There’s something about the term itself—Literary Citizenship—that seems to get through to writers (old or young), makes a lightbulb go off over their head.
I know it had that effect on me in 2008 the first time I heard it.
And that’s important.
As self-helpy as it sounds, becoming a writer is about figuring out what makes your lightbulb go off, finding the quotes or concepts to write on your 3×5 cards and pin above your writing desk.
Raymond Carver said:
I have some three-by-five cards on the wall now. ‘Fundamental accuracy of statement is the one sole morality of writing.’ Ezra Pound….I have a three-by-five card up there with this fragment of a sentence from a story by Chekhov: ‘…and suddenly everything became clear to him.’ I find these words filled with wonder and possibility.
What aphorisms or maxims or quotations have helped you the most? Do you keep them in your head, scrawled on the wall, post-it-noted to your laptop?
Tell me about them.
Here’s the reason I’m asking.
Tonight in my Literary Citizenship class, we’re discussing Carolyn See’s Making a Literary Life and Austin Kleon’s Steal like an Artist.
Honestly, I don’t use this kind of book in my creative writing classes nearly as often as I should, the kind of book that starts a conversation about creativity, process, the writer’s life, etc.
Anne Lamott’s Bird by Bird: Some Instructions on Writing and Life and one of my favorites, Brenda Ueland’s If You Want to Write: A Book about Art Independence and Spirit.
I remember well the lessons of Bird by Bird.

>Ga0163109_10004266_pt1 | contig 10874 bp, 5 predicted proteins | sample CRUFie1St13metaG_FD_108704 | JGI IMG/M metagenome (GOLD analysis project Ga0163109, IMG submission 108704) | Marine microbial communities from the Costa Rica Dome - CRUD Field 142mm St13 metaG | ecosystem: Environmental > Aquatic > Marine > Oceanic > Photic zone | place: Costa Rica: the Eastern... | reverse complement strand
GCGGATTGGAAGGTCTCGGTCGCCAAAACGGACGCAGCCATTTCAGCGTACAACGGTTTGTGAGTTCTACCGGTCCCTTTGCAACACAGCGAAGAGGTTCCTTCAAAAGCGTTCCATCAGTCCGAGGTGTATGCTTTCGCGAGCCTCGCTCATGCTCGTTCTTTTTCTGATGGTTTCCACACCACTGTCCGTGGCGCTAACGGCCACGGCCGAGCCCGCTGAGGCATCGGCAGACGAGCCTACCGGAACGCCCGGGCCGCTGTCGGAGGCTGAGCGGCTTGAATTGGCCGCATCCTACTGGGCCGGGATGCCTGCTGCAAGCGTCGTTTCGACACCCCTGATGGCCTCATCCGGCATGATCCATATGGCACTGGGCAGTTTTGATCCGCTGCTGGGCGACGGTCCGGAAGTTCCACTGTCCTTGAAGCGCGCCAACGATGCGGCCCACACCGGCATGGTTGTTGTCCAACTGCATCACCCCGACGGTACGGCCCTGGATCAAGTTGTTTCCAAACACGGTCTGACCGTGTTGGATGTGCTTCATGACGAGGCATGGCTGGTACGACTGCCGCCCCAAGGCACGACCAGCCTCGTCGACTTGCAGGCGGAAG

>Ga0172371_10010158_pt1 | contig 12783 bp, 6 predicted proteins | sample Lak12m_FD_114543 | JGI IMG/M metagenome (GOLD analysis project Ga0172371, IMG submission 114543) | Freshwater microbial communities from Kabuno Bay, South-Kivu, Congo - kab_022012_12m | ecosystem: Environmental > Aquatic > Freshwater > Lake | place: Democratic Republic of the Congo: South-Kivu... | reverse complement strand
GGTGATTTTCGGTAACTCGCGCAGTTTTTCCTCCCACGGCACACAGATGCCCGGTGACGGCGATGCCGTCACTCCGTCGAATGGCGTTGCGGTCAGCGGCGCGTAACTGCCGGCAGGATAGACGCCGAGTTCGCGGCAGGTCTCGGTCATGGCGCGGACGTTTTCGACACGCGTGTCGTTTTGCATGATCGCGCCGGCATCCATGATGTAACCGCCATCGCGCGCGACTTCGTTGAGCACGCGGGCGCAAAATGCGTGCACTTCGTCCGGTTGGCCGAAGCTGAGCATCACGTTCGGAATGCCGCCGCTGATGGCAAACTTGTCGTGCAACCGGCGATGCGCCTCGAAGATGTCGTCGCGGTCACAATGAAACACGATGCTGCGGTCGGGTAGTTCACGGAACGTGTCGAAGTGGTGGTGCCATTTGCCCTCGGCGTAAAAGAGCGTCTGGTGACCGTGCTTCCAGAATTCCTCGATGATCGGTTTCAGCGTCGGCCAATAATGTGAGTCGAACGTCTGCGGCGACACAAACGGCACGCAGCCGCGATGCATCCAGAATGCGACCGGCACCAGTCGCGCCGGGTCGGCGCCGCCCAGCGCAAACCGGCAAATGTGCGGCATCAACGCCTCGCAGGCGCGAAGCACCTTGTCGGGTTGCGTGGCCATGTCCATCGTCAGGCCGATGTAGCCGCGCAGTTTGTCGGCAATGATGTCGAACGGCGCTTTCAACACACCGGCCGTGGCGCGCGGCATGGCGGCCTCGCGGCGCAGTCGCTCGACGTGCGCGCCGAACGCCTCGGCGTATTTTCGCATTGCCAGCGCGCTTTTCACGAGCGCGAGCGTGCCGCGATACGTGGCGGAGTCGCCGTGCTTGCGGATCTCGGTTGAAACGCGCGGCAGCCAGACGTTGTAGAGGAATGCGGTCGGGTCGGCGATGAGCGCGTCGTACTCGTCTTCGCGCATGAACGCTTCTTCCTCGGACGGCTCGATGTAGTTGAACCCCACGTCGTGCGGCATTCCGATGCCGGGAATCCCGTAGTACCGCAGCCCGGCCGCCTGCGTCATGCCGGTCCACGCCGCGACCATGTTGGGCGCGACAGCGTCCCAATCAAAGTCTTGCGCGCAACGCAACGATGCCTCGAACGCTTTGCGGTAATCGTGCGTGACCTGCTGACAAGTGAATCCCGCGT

- The one-inch picture frame.
- It’s okay to write a shitty first draft.
I remember well the lessons of If You Want to Write.
- Know that you have talent, are original, and have something important to say.
- Know that it is good to work. Work with love, and think of liking it when you do it. It’s is easy and interesting. It is a privilege. There is nothing hard about it but your anxious vanity and fear of failure.
Here are the aphorisms in Carolyn See’s, Making a Literary Life
- Keep it to yourself.
- What’s your material?
- A thousand words a day.
- Charming notes.
- Pretend to be a writer.
- Hang out with people who support your work.
- Do some magic.
- Make rejection a process.
Here are the aphorisms in Austin Kleon’s, Steal like an Artist: 10 Things Nobody Told You about Being Creative
- Steal like an artist.
- Don’t wait until you know who you are to get started.
- Write the book you want to read.
- Use your hands.
- Side projects and hobbies are important.
- The secret: do good work and share it with people.
- Geography is no longer our master.
- Be nice. The world is a small town.
- Be boring. It’s the only way to get work done.
- Creativity is subtraction.
Here’s one I use a lot, both in my teaching and my writing: “Only trouble is interesting.” Janet Burroway.
What are your favorites?